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Tu-22 at the Monino Russian Federation Air Force Museum
Role Medium bomber
Manufacturer Tupolev
First flight 7 September 1959
Introduction 1962
Retired 1998 (Russia)
Primary users Soviet Air Force
Ukrainian Air Force
Libyan Air Force
Iraqi Air Force
Produced 1960–1969
Number built 311
Developed into Tupolev Tu-22M

The Tupolev Tu-22 (NATO reporting name: Blinder) was the first supersonic bomber to enter production in the Soviet Union. Manufactured by Tupolev, the Tu-22 entered service with the Soviet military in the 1960s, and the last examples were retired during the 1990s. Produced in comparatively small numbers, the aircraft was a disappointment, lacking the intercontinental range that had been expected. Later in their service life, Tu-22s were used as launch platforms for the Soviet AS-4 stand-off missile, and as reconnaissance aircraft. Tu-22s were sold to other nations, including Libya and Iraq. The Tu-22 was one of the few Soviet bombers to see combat, with Libyan Tu-22s under the command of Muammar Gaddafi being used against Tanzania and Chad, and Iraq under Saddam Hussein using its Tu-22s during the Iran-Iraq War.


The Tu-22 was intended originally as a supersonic replacement for the Tupolev Tu-16 bomber. Preliminary design of an aircraft to meet this requirement, designated Samolët 105 by Tupolev, was started in 1954, with the first prototype completed in December 1957, and making its maiden flight from Zhukovsky on 21 June 1958, flown by test pilot Yuri Alasheev.[1][2] The availability of more powerful engines, and the TsAGI discovery of the Area rule for minimizing transonic drag, resulted in the construction of a revised prototype, the 105A. This first flew on 7 September 1959.[3]

The first serial-production Tu-22B bomber, built by Factory No. 22 at Kazan, flew on 22 September 1960,[4] and the type was presented to the public in the Tushino Aviation Day parade on 9 July 1961, with a flypast of 10 aircraft.[5] It initially received the NATO reporting name 'Bullshot', which was deemed to be inappropriate, then 'Beauty', which was deemed to be too complimentary, and finally the 'Blinder'. Soviet crews called it "shilo" (awl) because of its shape.[4]

Tu-22 Blinder landing

The Tu-22 entered service in 1962,[4] but it experienced considerable problems, resulting in widespread unserviceability and several crashes. Amongst its many faults was a tendency for skin heating at supersonic speed, distorting the control rods and causing poor handling. The landing speed was 100 km/h (62 mph) greater than previous bombers and the Tu-22 had a tendency to pitch up and strike its tail on landing, though this problem was eventually resolved with the addition of electronic stabilization aids. Even after some of its problems had been resolved, the 'Blinder' was never easy to fly, and it was maintenance-intensive. Among its unpleasant characteristics was a wing design that allowed rudder reversal at high deflections. When the stick had been neutralized following such an event the deformation of the wing did not necessarily disappear but could persist and result in an almost uncontrollable aircraft.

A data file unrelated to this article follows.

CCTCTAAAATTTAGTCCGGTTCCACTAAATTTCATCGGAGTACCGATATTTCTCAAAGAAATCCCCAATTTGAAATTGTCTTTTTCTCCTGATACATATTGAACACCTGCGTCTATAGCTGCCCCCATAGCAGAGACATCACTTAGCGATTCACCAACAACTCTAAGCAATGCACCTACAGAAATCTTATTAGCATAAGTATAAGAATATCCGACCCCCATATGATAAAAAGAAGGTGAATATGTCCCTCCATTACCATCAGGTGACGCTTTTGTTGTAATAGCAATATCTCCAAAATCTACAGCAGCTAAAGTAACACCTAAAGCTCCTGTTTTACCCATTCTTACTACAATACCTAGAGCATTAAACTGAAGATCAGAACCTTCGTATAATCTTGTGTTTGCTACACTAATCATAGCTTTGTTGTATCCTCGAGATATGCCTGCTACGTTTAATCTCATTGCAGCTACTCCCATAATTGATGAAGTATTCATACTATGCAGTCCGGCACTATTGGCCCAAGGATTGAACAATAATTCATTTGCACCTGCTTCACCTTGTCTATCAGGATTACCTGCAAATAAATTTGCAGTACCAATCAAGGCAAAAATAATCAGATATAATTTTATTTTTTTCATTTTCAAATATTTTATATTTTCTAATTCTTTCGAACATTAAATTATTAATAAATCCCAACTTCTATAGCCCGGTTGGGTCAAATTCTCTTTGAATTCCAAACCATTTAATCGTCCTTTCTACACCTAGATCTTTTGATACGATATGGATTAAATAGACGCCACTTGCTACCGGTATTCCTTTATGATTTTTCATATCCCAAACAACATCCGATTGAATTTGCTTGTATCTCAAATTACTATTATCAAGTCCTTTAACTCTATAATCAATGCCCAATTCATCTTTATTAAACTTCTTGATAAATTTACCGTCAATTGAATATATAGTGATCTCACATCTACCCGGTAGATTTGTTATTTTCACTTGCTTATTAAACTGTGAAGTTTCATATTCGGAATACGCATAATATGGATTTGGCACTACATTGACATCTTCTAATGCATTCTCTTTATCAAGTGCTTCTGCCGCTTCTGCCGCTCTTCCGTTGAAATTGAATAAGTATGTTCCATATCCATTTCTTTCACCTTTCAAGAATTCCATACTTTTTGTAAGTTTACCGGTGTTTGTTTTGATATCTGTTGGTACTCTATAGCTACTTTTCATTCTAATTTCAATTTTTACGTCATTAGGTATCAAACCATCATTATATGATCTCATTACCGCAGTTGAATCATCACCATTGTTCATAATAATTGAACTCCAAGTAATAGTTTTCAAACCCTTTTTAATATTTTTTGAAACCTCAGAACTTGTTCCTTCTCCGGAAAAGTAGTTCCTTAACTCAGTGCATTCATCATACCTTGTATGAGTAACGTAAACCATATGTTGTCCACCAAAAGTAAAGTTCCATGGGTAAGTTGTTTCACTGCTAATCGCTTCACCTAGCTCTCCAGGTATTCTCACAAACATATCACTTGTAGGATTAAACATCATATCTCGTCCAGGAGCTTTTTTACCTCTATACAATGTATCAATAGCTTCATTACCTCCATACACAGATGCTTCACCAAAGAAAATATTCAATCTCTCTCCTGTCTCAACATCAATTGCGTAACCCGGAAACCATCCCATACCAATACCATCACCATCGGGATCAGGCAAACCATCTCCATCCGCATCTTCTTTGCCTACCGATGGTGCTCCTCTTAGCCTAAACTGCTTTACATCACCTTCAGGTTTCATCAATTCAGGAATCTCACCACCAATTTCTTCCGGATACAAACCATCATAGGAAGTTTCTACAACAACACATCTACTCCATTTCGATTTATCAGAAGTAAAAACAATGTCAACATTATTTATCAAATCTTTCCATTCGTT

Pilots for the first Tu-22 squadrons were selected from the ranks of "First Class" Tu-16 pilots, which made transition into the new aircraft difficult, as the Tu-16 had a co-pilot, and many of the "elite" Tu-16 pilots selected had become accustomed to allowing their co-pilots to handle all the flight operations of the Tu-16 except for take-off and landings. As a consequence, Tu-16 pilots transitioning to the single-pilot Tu-22 suddenly found themselves having to perform all the piloting tasks, and in a much more complicated cockpit. Many, if not most of these pilots were unable to complete their training for this reason. Eventually pilots were selected from the ranks of the Su-17 "Fitter" crews, and these pilots made the transition with less difficulty.

By the time the Tu-22B (Blinder-A) entered service it was already obvious that its operational usefulness was limited. Despite its speed, it was inferior to the Tu-16 with respect to combat radius, weapon load, and serviceability. Soviet president Nikita Khrushchev believed that ballistic missiles were the way of the future, and bombers like the Tu-22 were in danger of cancellation.[6] As a result, only 15[4] (some sources say 20) Tu-22Bs were built.

A combat-capable reconnaissance version, the Tu-22R ('Blinder-C'), was developed along with the bomber, entering service in 1962. The Tu-22R could be fitted with an aerial refueling probe that was subsequently fitted to most Tu-22s, expanding their radius of operation. 127 Tu-22Rs were built, 62 of which went to the AVMF for maritime reconnaissance use.[7] Some of these aircraft were stripped of their camera and sensor packs and sold for export as Tu-22Bs, although in other respects they apparently remained more comparable to the Tu-22R than to the early-production Tu-22Bs.[8]

A trainer version of the 'Blinder,' the Tu-22U ('Blinder-D') was fielded at the same time, with a raised cockpit for an instructor pilot. The Tu-22U had no tail guns, and was not combat-capable. 46 were produced.[9]